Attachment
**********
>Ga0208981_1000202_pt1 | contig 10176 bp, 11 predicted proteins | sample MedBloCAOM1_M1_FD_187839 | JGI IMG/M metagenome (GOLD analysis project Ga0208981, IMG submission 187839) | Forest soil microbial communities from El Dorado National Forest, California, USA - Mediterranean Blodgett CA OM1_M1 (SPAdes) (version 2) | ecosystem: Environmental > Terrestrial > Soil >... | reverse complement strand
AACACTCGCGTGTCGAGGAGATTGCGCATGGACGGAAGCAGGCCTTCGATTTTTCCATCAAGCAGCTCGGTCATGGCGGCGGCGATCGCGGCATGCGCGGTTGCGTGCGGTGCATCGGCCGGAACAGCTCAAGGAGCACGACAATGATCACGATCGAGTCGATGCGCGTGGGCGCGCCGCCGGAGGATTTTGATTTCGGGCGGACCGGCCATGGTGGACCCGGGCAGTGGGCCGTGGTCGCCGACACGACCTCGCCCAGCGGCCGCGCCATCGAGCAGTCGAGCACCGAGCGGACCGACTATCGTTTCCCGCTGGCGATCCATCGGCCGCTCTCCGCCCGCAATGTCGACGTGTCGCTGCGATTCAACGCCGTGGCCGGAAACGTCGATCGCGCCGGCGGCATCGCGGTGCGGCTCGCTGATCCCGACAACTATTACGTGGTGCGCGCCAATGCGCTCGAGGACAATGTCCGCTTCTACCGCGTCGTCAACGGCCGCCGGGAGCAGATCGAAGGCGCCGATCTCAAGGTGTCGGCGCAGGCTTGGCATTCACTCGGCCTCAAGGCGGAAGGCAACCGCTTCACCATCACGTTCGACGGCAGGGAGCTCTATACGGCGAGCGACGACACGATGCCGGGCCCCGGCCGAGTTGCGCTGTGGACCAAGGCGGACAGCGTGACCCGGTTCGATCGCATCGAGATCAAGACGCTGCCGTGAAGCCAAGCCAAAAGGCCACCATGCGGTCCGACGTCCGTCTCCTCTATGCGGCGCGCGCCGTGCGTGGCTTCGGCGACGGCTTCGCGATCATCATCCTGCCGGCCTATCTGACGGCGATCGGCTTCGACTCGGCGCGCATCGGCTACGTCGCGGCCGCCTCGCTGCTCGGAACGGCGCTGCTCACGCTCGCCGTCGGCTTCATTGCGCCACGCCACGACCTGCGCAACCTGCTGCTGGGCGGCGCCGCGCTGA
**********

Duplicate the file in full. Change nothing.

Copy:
>Ga0208981_1000202_pt1 | contig 10176 bp, 11 predicted proteins | sample MedBloCAOM1_M1_FD_187839 | JGI IMG/M metagenome (GOLD analysis project Ga0208981, IMG submission 187839) | Forest soil microbial communities from El Dorado National Forest, California, USA - Mediterranean Blodgett CA OM1_M1 (SPAdes) (version 2) | ecosystem: Environmental > Terrestrial > Soil >... | reverse complement strand
AACACTCGCGTGTCGAGGAGATTGCGCATGGACGGAAGCAGGCCTTCGATTTTTCCATCAAGCAGCTCGGTCATGGCGGCGGCGATCGCGGCATGCGCGGTTGCGTGCGGTGCATCGGCCGGAACAGCTCAAGGAGCACGACAATGATCACGATCGAGTCGATGCGCGTGGGCGCGCCGCCGGAGGATTTTGATTTCGGGCGGACCGGCCATGGTGGACCCGGGCAGTGGGCCGTGGTCGCCGACACGACCTCGCCCAGCGGCCGCGCCATCGAGCAGTCGAGCACCGAGCGGACCGACTATCGTTTCCCGCTGGCGATCCATCGGCCGCTCTCCGCCCGCAATGTCGACGTGTCGCTGCGATTCAACGCCGTGGCCGGAAACGTCGATCGCGCCGGCGGCATCGCGGTGCGGCTCGCTGATCCCGACAACTATTACGTGGTGCGCGCCAATGCGCTCGAGGACAATGTCCGCTTCTACCGCGTCGTCAACGGCCGCCGGGAGCAGATCGAAGGCGCCGATCTCAAGGTGTCGGCGCAGGCTTGGCATTCACTCGGCCTCAAGGCGGAAGGCAACCGCTTCACCATCACGTTCGACGGCAGGGAGCTCTATACGGCGAGCGACGACACGATGCCGGGCCCCGGCCGAGTTGCGCTGTGGACCAAGGCGGACAGCGTGACCCGGTTCGATCGCATCGAGATCAAGACGCTGCCGTGAAGCCAAGCCAAAAGGCCACCATGCGGTCCGACGTCCGTCTCCTCTATGCGGCGCGCGCCGTGCGTGGCTTCGGCGACGGCTTCGCGATCATCATCCTGCCGGCCTATCTGACGGCGATCGGCTTCGACTCGGCGCGCATCGGCTACGTCGCGGCCGCCTCGCTGCTCGGAACGGCGCTGCTCACGCTCGCCGTCGGCTTCATTGCGCCACGCCACGACCTGCGCAACCTGCTGCTGGGCGGCGCCGCGCTGA